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With the recent nod of approval from the Food and Drug Administration
(FDA), the popularity of Botox injections has surged. Spas, shopping
malls, walk-in clinics and even parties advertise the availability of
this age-defying treatment. Even before FDA approval, the use of Botox
was on the rise, increasing 61% between 2000 and 2001, according to the
American Society of Plastic Surgeons.
Botox, the trade name for botulinum toxin type A, is used to lessen
the telltale signs of aging by softening frown lines on the forehead
and brow, crow’s feet at the corners of the eye, and other wrinkles.
But what is this toxin, how does it work, and who should be administering
Botulinum toxin type A is one of several proteins secreted by the bacterium Clostridium
botulinum. These proteins are neurotoxins; they attack nerve cells
and paralyze the affected muscles. Ingestion of botulinum toxins causes
the infamous food poisoning botulism. But when the purified form of
botulinum toxin type A is injected into the muscles below the skin
in very low doses, the result is a reduction in wrinkling.
As we age, our skin becomes less elastic and wrinkles remain even when
the muscles controlling the skin are relaxed. Botulinum toxin lessens
wrinkles by attaching itself to nerve endings in the muscle and preventing
the release of the neurotransmitter acetylcholine. This blocks the nerve
signals transmitted from the brain to the muscles and paralyzes or weakens
the muscle controlling the wrinkled skin. The result is the smoothing
out of the skin from disuse — if it can’t move, it can’t
Botox injections are done in a quick and easy procedure lasting less
than 30 minutes. The toxin takes effect within a week. The results are
temporary, however, so retreatment is necessary within three to six months.
Botox may be used in conjunction with or as an alternative to other facial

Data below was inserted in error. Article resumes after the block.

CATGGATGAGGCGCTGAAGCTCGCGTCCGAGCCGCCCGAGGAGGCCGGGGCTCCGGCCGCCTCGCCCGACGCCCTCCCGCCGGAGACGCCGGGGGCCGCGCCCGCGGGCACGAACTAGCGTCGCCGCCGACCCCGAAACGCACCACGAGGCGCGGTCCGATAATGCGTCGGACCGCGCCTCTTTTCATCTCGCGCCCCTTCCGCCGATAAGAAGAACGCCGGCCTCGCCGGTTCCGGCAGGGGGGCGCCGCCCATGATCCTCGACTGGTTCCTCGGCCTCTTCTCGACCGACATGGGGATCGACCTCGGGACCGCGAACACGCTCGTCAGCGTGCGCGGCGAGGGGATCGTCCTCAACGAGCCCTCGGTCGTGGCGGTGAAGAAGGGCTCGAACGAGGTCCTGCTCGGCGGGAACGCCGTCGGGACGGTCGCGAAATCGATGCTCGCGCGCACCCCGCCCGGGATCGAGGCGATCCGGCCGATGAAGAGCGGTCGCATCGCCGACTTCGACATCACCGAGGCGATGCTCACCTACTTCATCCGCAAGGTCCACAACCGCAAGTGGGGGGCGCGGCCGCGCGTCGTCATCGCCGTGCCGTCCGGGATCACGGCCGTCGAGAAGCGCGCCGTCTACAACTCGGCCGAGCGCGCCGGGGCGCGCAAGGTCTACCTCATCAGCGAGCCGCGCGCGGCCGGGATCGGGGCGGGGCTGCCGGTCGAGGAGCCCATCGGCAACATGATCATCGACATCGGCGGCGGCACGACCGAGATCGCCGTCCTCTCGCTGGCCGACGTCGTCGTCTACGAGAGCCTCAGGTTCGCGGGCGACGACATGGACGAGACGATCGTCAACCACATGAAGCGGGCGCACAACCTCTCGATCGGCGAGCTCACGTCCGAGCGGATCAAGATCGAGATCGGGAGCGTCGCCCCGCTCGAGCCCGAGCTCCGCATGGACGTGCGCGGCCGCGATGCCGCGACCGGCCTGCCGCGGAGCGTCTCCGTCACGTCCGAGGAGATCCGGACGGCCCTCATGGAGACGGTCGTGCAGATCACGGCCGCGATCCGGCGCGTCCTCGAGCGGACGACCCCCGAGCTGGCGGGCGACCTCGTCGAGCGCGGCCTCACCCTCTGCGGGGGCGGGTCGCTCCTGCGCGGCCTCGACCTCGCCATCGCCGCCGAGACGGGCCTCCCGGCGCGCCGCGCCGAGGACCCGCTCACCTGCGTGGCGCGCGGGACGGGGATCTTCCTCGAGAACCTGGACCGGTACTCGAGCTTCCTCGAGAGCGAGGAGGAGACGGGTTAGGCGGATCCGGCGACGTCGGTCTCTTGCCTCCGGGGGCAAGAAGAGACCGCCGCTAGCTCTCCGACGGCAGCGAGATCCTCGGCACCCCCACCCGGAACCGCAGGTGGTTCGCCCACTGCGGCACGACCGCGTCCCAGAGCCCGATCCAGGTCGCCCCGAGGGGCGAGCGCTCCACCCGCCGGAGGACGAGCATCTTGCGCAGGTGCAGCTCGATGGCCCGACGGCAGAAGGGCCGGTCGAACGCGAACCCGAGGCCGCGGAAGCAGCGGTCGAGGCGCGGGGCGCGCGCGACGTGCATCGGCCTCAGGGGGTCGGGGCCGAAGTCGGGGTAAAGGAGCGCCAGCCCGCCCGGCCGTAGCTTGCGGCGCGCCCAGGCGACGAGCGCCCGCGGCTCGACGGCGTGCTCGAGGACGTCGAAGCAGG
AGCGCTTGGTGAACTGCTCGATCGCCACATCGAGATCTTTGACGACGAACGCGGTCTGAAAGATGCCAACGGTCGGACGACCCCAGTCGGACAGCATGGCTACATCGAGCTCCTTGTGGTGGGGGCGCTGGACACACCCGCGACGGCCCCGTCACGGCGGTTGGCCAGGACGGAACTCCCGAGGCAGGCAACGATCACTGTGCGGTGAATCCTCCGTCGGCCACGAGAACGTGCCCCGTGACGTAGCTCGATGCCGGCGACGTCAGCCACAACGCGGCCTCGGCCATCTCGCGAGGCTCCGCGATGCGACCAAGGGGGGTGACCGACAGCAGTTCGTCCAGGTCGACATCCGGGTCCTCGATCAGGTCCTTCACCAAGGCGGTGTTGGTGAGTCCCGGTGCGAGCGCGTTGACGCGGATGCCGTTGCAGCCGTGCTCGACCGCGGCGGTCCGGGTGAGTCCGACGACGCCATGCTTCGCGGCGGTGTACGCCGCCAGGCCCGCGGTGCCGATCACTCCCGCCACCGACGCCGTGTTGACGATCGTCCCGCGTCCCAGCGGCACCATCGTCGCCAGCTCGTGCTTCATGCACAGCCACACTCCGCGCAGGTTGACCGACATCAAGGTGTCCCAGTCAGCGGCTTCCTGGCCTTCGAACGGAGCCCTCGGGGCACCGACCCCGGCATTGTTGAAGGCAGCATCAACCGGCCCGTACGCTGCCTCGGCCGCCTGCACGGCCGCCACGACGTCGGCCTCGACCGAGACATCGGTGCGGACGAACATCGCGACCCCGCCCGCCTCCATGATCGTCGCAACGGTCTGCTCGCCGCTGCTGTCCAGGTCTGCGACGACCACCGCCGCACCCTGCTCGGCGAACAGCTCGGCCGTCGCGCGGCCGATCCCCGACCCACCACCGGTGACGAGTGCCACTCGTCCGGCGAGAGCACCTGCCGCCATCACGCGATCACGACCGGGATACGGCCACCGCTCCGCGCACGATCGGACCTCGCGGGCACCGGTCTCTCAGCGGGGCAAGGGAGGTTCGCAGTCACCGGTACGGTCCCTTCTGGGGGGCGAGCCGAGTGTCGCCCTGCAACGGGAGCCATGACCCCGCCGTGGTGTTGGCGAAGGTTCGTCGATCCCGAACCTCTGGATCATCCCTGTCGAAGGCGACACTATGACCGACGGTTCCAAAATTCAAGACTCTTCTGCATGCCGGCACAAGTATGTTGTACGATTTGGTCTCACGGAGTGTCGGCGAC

skin rejuvenation procedures such as chemical peels or laser skin resurfacing.
When performed by an experienced physician, the most common adverse side
effects of the procedure include headache, respiratory infection, flu
syndrome, and nausea.
With the potential results and relative ease, it is easy to forget Botox
is a prescription drug and not just an injection. However, the results
of the procedure largely depend on the injector’s knowledge of
the complex muscular anatomy of the face, the effects of the drug, and
the principles of aesthetics. Each face must be treated differently.
An inexperienced or careless injector may introduce the toxin into parts
of the face that result in droopy eyelids or brows. Injections in several
parts of the face at the same time can result in excessive paralysis,
leading to a
"frozen" or unexpressive look that may take a few months to
For the best results, anyone considering this procedure should find
a dermatologist or dermatologic surgeon with training and experience
in the technique. The physician should also spend adequate time with
the patient discussing the desired results and the patient’s medical
history. A patient must understand the risks, benefits, alternatives,
and reasoning for the procedure. The injections should be performed in
an appropriate setting such as a medical office with medical personnel
and equipment ready to deal with potential complications.
The injections are on the pricey side, though, costing an average of
December 2002 Update
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